Bottom Coatings

Eco-friendly bottom paints usher in the new generation of green

February 1, 2012
bottom paint

bottom paint

A friend who has a boatyard was talking about the advantages of using some of the newer-technology bottom paints on the market. As a facility owner, he is constantly under the scrutiny of regulating bodies that mandate criteria for his handling of bottom-coating waste and debris.

Some of these newer products are cleaner to apply, and there is less slough and particulates from sanding and prepping for the fresh coat, which means he has less to contain and prepare for proper removal from his facility. He has also noticed that his customers have a longer cycle between bottom cleanings, and they have expressed their approval. A satisfied customer always makes life more pleasant — for both parties.

With the EPA-mandated demand for more environmentally friendly bottom paints, companies are utilizing the latest science to develop “green,” eco-friendly coatings that are capable of keeping the boat from fouling. These formulas typically are water-based and have low or no biocides or volatile organic compounds (VOCs), low or no ablative release during use, which is the sloughing off of the paint in layers as it wears off and uncovers fresh antifoul. For the environmentally inclined, these are big things, and they certainly help the condition of our seas and environment over time.


Almost every manufacturer has its “green” brand of antifouling paint; finding the one that is right for your boat is as easy as doing a nominal amount of research. The problem with all this “green” technology is that there is no standard or classification as to what makes any particular bottom paint “green.” Is it low in VOCs, water-based, containing no or low copper, or biocide-free?

Basically, it’s whatever you consider to be the most important factor to being environmentally safe, as most paints today are much more “green” than in the past. Also, there is a lot of “green washing” in all industries today. The term refers to claims that products are environmentally safe when in fact they may not be totally safe. In the case of antifoul, it is paint and needs to do its job; it has to have some protective quality or it would be useless.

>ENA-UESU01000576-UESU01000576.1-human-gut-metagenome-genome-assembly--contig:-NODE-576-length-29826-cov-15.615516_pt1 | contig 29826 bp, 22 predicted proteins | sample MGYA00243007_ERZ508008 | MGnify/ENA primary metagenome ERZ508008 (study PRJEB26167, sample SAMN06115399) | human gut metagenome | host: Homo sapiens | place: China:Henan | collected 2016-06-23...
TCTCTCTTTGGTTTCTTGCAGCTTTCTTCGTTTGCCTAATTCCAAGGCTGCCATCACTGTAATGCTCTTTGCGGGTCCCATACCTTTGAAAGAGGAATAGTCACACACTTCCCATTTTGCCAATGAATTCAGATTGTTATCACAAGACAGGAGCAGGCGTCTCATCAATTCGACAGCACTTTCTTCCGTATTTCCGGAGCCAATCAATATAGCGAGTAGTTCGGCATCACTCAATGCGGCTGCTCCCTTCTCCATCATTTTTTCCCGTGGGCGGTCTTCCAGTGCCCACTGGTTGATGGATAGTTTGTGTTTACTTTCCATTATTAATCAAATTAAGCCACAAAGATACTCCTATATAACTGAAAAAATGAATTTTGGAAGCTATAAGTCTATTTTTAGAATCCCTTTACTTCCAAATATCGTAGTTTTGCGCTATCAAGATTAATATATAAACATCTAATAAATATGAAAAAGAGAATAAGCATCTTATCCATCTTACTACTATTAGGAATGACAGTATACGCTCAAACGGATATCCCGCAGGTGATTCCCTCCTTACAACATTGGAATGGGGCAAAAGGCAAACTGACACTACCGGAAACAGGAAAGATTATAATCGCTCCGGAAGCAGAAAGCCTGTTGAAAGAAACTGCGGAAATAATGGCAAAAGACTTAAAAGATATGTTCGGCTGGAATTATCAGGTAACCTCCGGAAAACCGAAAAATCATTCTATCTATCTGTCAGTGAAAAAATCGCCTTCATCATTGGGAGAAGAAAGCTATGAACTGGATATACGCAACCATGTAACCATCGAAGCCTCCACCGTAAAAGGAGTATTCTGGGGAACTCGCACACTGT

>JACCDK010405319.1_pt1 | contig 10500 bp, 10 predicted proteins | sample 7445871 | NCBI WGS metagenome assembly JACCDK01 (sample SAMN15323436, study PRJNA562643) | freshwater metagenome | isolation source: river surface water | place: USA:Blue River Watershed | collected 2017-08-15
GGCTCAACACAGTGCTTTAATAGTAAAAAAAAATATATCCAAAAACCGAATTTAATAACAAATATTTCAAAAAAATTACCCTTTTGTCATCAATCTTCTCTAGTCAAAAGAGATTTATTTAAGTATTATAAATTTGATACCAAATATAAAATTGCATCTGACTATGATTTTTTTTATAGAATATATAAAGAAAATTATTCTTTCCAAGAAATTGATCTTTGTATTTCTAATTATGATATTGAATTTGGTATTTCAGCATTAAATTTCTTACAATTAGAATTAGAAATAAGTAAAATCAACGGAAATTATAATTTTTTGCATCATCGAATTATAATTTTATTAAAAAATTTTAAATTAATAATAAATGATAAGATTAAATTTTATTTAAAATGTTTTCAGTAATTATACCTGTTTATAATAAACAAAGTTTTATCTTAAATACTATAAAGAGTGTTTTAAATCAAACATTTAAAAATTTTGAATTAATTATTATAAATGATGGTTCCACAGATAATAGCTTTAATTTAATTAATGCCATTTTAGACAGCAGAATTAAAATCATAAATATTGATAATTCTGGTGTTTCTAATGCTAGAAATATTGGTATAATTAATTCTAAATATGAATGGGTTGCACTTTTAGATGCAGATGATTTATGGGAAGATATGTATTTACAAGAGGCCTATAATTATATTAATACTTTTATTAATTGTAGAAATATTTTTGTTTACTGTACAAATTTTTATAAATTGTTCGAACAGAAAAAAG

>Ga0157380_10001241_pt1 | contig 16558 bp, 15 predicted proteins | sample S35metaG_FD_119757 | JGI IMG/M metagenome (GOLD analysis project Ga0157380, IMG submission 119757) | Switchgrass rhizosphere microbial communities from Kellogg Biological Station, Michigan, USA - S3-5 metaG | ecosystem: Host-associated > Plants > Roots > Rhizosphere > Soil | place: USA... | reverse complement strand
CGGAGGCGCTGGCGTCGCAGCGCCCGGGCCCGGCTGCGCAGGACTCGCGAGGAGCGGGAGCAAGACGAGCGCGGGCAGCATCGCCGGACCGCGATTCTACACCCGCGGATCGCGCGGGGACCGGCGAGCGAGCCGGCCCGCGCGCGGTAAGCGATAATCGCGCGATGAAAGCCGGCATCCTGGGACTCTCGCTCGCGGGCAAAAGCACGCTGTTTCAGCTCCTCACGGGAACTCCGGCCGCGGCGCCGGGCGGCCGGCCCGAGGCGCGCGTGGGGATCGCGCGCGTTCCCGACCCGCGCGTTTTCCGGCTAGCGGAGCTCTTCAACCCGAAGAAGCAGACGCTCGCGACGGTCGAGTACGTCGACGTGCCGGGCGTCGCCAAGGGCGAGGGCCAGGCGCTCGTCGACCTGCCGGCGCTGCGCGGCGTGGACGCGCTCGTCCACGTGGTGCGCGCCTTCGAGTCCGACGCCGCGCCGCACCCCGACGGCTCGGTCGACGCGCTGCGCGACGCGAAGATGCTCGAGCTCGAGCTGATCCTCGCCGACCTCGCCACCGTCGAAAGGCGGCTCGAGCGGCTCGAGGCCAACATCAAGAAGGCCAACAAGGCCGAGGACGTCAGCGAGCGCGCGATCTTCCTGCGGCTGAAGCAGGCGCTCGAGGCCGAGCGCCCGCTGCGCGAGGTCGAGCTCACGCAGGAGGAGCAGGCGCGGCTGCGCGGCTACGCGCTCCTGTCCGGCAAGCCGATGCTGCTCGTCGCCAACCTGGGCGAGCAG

It used to be that you walked into the marine store and bought the heaviest paint you could find because it had more heavy metal in it, which meant you would have better protection. That just does not hold true today, because virtually every manufacturer has reduced the amount of metals and biocides dramatically.


Probably the most important thing to consider if you are going to make a change to a “green” antifoul is compatibility with your old paint; at least understand that you may have an initial increased cost with the preparation and possible application of a tie-coat primer to facilitate a good bond with a clean and smooth surface. Once you have done the proper prep and applied the new paint, you can continue to utilize it for years, provided that you comply with the manufacturer’s application-and-use criteria.

For example, Pettit has developed what they call Clean Core Technology, which has resulted in several cleaner, “greener” scenarios. Their new technology is based on years of research on paint production. They wanted to produce an enhanced paint film, containing fewer heavy metals and allowing for a more consistent release of biocides for either ablative or nonablative paints.